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My open

By |  May 15, 2018 0 Comments

Well, it wasn’t really my Open, it was Tiger’s Open. This year it’ll be 10 years ago, but it seems like yesterday.

I’ve attended several U.S. Opens through the years. Oakland Hills, Pinehurst and Atlanta Athletic Club come to mind because I returned to play the course. Outside the ropes at a U.S. Open is special, but working and having access inside the ropes is priceless.

I’ve only worked one Open (so far), and some say it was the best in years. My good friend Mark Woodward, along with Jon Maddern, were the management team at Torrey Pines then. Mark said he’d have a spot for me, so for that week in June ’08, I was in charge of the tee crew. I worked with a great group of municipal employees. I relied on them for obvious reasons — it was their baby. We all had mowers and specific routes. Our jobs were done without glitches twice a day for eight days.

Honestly, it was just the tees. The greens, fairways and bunkers had more staff on them. We did divots, picked up broken tees and mowed. The best part about the tee crew was everything I helped with after the tees were mown.

We’ve all heard about the scouting and monitoring done for two years before a course hosts an Open. The statistics are mind numbing, including green speeds, firmness, H2O and clipping yields. USGA interns and site coordinators record putting greens and other areas daily, but not the tees.

Wherever I could help, I would. It was a machine for sure. If I wasn’t needed on one green, I went to the next. I kept notes on what I observed, and it was fascinating to watch greens getting hand watered, with each having its predetermined amount of water. Some greens were double cut or double rolled, but they were all the same green speed when the flagstick was put in the hole.

I was there for just a week, but exposure to the process was worth every minute. A lot happened that week, but two memories remain: Watching Mike Davis putt to and hit pin flags from 20-25 feet when determining hole locations. He could have dropped putts into a thimble that week. Another was never seeing a sunset on the Pacific that week. Strange thing, that coastal fog.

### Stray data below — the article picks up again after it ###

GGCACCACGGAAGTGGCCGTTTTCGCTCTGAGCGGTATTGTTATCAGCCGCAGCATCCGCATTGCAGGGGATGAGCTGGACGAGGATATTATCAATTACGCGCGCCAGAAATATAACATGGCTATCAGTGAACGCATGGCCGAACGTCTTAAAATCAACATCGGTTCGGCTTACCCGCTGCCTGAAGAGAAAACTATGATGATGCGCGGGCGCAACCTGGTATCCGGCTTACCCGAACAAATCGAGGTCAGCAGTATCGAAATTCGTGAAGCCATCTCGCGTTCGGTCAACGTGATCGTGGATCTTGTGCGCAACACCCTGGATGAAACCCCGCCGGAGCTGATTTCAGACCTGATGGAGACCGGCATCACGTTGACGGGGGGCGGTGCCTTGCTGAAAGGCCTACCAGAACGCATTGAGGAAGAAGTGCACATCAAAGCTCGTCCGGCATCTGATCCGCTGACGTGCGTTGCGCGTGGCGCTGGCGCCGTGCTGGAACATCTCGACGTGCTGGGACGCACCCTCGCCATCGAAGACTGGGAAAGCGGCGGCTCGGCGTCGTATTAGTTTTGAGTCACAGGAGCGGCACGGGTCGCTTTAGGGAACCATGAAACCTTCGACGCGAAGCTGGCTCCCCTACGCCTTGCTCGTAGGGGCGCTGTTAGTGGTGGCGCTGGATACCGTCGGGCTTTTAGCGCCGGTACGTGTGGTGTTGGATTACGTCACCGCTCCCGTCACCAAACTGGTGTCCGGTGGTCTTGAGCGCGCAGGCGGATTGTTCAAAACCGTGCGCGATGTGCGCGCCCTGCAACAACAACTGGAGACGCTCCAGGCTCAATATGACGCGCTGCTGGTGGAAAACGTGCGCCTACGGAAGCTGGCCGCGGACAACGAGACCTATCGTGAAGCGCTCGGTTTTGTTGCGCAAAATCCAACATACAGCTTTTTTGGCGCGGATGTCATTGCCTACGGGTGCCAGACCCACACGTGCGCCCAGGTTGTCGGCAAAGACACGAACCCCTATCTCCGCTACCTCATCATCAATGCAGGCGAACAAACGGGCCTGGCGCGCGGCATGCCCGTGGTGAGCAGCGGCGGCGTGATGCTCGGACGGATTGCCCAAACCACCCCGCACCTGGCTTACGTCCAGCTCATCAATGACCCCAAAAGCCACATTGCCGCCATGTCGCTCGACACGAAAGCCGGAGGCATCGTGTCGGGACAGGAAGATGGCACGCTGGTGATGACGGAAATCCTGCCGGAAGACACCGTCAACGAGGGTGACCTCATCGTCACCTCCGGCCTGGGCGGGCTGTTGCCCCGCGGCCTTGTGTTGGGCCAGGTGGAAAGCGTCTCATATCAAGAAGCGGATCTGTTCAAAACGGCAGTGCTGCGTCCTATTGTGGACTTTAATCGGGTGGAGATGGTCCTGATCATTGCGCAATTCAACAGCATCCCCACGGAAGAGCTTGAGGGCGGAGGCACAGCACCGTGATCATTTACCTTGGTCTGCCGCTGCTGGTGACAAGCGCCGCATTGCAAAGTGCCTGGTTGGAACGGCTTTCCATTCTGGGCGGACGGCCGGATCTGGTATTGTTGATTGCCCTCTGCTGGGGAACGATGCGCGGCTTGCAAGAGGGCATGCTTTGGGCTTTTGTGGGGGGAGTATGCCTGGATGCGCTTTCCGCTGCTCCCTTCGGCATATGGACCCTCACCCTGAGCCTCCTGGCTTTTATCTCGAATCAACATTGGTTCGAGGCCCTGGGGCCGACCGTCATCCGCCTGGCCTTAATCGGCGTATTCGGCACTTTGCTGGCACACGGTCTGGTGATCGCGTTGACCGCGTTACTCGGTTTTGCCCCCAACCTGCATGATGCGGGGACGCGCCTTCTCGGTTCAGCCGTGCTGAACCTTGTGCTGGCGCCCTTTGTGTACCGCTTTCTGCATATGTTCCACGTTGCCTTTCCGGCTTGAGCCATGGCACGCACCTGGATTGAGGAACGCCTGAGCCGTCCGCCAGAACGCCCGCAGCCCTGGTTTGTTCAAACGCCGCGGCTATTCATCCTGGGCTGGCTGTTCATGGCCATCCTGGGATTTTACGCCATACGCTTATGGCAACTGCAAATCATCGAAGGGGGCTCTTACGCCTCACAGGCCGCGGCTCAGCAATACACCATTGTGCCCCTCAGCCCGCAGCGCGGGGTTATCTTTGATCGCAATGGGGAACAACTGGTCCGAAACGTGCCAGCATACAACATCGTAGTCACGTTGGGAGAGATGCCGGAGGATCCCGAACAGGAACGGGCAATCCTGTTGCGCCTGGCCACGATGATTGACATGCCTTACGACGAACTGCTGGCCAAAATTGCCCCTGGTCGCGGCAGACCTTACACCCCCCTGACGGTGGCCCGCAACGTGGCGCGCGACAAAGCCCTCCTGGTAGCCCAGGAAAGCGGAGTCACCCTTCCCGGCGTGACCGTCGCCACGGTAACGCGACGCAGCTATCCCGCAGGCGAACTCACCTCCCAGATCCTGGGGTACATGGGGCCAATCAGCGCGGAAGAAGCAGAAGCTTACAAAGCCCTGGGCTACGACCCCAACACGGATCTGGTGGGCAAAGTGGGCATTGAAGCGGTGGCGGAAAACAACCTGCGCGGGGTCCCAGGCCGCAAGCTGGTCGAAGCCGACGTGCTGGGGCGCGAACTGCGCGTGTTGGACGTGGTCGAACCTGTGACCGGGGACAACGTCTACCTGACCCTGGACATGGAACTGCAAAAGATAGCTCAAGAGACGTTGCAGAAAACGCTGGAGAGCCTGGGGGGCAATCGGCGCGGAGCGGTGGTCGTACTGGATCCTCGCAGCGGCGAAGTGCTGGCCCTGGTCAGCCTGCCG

Fast forward past the last few Opens, where the same principles were completed with the same disciplines, only used on modern designs of the 21st century. With the exceptions of Oakmont and Merion, the U.S. Open has veered away from the classic courses on which I grew up watching the greats play. Taking nothing away from the courses or champions of the past 10 years, I remain a fan of returning the U.S. Open to these great courses and their celebrated greens, bunkering and classical layouts. I can’t wait to see today’s great players taking their games to these classics. Tight driving areas with thick rough… someone will still win.

I plan on working another Open. I still have the desire, and I know what I’ll be getting into. I’m sure I’ll see familiar faces, like the fairway crew that seems to have routes down before they ever get there. Can’t wait to be a part of another “Flag Day.” I look forward to meeting staff that’s worked on these classics, and can’t wait to hear their stories, as well as meeting interns and students — at least the ones who make it to work on time.

But most of all, it’s that feeling you get of accomplishing something as big as prepping the U.S. Open. The science, resources, skill and teamwork have set the standard that most, if not all, Tour events use today. It doesn’t matter who did it first, we all love the effort.


This is posted in Columns

About the Author:

Sarah Webb is Golfdom's former managing editor. She holds a bachelor’s degree from Wittenberg University, where she studied journalism and Spanish. Prior to her role at Golfdom, Sarah was an intern for Cleveland Magazine and a writing tutor.

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